Stefan Hell

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Stefan Walter Hell
Stefan W Hell.jpg
Stefan W. Hell
Born (1962-12-23) 23 December 1962 (age 52)
Arad, Romania
Citizenship Romanian German
Fields Physical chemistry
Institutions European Molecular Biology Laboratory
Max Planck Institute for Biophysical Chemistry
German Cancer Research Center
Alma mater Heidelberg University
Thesis  (1990)
Known for STED microscopy
Notable awards Nobel Prize in Chemistry (2014)
Kavli Prize in Nanoscience (2014)
Otto Hahn Prize (2009)
Gottfried Wilhelm Leibniz Prize (2008)

Stefan Walter Hell (born 23 December 1962) is a Romanian-born German physicist and one of the directors of the Max Planck Institute for Biophysical Chemistry in Göttingen, Germany.[1] He received the Nobel Prize in Chemistry in 2014 "for the development of super-resolved fluorescence microscopy", together with Eric Betzig and William Moerner.[2]

Image of proteins from the nuclear pore complex using STED microscopy


Born into a Banat Swabian family in Arad, Romania, he grew up in his parents' home in nearby Sântana.[3][4] Hell attended primary school there between 1969 and 1977.[5] Subsequently, he attended one year of secondary education at the Nikolaus Lenau High School in Timișoara before leaving with his parents to West Germany in 1978.[6] His father was an engineer and his mother a teacher; the family settled in Ludwigshafen after emigrating.[5]

Hell began his studies at the Heidelberg University in 1981, where he received his doctorate in physics in 1990. His thesis advisor was the solid-state physicist Siegfried Hunklinger. The title of the thesis was “Imaging of transparent microstructures in a confocal microscope”.[7] He was an independent inventor for a short period thereafter working on improving depth (axial) resolution in confocal microscopy, which became later known as the 4Pi microscope. Resolution is the possibility to separate two similar objects in close proximity and is therefore the most important property of a microscope.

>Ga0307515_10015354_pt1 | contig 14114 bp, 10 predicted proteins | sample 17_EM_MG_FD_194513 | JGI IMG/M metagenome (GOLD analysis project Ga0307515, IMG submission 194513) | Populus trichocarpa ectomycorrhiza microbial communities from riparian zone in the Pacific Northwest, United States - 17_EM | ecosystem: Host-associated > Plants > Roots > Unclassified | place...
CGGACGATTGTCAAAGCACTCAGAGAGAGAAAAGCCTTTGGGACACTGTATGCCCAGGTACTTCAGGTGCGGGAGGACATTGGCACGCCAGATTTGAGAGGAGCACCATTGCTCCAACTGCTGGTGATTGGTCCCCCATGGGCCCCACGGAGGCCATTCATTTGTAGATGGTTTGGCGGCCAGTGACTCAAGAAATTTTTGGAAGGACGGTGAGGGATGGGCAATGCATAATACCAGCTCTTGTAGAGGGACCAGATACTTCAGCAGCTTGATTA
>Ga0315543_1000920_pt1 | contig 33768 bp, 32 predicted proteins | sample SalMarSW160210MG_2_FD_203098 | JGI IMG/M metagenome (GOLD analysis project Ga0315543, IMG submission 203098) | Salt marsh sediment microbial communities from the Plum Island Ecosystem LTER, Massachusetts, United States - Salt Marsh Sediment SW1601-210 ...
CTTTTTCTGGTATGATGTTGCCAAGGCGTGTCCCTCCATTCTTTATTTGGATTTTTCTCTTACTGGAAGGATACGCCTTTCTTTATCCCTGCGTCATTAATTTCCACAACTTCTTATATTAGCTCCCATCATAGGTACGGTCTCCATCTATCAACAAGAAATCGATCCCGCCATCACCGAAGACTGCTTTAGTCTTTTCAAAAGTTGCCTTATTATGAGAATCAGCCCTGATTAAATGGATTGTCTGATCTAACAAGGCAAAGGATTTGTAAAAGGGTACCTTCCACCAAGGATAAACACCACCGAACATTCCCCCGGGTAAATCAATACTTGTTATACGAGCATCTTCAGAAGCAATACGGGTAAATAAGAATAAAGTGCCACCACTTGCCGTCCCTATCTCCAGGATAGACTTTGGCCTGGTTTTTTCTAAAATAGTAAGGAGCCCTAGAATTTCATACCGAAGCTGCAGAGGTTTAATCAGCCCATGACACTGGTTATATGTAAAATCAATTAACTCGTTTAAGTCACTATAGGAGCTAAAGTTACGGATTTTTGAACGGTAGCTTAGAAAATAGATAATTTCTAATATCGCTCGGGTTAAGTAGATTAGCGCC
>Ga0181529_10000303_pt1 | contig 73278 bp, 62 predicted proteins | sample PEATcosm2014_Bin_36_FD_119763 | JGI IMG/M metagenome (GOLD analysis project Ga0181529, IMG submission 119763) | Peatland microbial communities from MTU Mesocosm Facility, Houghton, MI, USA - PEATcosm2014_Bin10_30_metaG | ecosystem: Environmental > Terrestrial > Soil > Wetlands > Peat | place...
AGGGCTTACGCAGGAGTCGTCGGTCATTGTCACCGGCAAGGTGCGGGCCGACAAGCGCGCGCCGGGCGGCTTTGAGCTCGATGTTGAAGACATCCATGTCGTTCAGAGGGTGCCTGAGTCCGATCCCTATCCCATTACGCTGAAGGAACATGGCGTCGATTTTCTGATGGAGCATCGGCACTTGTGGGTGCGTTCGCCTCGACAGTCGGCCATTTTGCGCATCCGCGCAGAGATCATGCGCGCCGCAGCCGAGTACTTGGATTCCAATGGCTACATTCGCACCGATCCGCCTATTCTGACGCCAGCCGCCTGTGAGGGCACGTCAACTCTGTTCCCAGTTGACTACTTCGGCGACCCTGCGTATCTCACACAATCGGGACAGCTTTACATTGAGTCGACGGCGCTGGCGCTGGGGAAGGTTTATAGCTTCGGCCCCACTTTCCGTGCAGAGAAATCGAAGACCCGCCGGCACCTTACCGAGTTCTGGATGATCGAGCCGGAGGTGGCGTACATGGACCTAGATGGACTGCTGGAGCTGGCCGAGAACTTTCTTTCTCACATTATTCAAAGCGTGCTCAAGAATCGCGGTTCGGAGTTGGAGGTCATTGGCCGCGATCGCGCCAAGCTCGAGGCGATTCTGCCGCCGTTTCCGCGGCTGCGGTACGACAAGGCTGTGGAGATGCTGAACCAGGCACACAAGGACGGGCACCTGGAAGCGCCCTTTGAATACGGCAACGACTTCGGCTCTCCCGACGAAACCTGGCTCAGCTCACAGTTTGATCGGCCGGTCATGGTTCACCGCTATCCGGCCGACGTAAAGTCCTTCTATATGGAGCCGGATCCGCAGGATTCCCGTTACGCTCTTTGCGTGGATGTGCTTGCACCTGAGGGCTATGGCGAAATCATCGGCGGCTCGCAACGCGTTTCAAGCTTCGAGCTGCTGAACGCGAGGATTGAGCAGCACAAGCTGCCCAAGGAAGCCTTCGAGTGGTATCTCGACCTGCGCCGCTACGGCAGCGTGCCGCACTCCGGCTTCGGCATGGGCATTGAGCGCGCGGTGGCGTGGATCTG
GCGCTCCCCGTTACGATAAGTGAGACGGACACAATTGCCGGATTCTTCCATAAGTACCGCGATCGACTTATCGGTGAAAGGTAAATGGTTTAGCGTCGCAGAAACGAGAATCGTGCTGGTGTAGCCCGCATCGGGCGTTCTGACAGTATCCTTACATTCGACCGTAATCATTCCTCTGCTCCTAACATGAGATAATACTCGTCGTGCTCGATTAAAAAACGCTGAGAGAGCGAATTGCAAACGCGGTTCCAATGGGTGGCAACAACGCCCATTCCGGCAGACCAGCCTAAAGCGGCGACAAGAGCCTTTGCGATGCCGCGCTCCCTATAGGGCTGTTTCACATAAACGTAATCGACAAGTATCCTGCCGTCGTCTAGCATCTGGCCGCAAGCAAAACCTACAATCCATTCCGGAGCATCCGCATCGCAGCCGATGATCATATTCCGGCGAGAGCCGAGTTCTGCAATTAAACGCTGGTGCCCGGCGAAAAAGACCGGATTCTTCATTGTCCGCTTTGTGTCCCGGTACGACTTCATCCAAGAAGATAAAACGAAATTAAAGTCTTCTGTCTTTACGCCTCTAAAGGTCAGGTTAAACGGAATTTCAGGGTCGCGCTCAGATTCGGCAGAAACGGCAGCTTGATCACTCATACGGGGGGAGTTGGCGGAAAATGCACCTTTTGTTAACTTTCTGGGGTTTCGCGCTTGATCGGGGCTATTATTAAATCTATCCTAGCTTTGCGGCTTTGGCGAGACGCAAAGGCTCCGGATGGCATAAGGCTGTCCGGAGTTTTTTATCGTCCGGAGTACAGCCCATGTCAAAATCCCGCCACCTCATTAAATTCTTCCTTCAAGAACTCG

From 1991 to 1993 Hell worked at the European Molecular Biology Laboratory in Heidelberg,[8] where he succeeded in demonstrating the principles of 4-Pi microscopy. From 1993 to 1996 he worked as a group leader at the University of Turku (Finland) in the department for Medical Physics,[9] where he developed the principle for stimulated emission depletion STED microscopy.[10] From 1993 to 1994 Hell was also for 6 months a visiting scientist at the University of Oxford (England).[9] He received his habilitation in physics from the University of Heidelberg in 1996. On October 15, 2002 Hell became a director of the Max Planck Institute for Biophysical Chemistry [11] and he established the department of Nanobiophotonics. Since 2003 Hell has also been the leader of the department "Optical Nanoscopy division" at the German Cancer Research Center (DKFZ) in Heidelberg and Professor in the Heidelberg University Faculty of Physics and Astronomy.[12]

With the invention and subsequent development of Stimulated Emission Depletion microscopy and related microscopy methods, he was able to show that one can substantially improve the resolving power of the fluorescence microscope, previously limited to half the wavelength of the employed light (> 200 nanometers). A microscope's resolution is its most important property. Hell was the first to demonstrate, both theoretically and experimentally, how one can decouple the resolution of the fluorescence microscope from diffraction and increase it to a fraction of the wavelength of light (to the nanometer scale). Ever since the work of Ernst Karl Abbe in 1873, this feat was not thought possible. For this achievement and its significance for other fields of science, such as the life-sciences and medical research, he received the 10th German Innovation Award (Deutscher Zukunftspreis) on November 23, 2006. He received the Nobel Prize in Chemistry in 2014.[2]



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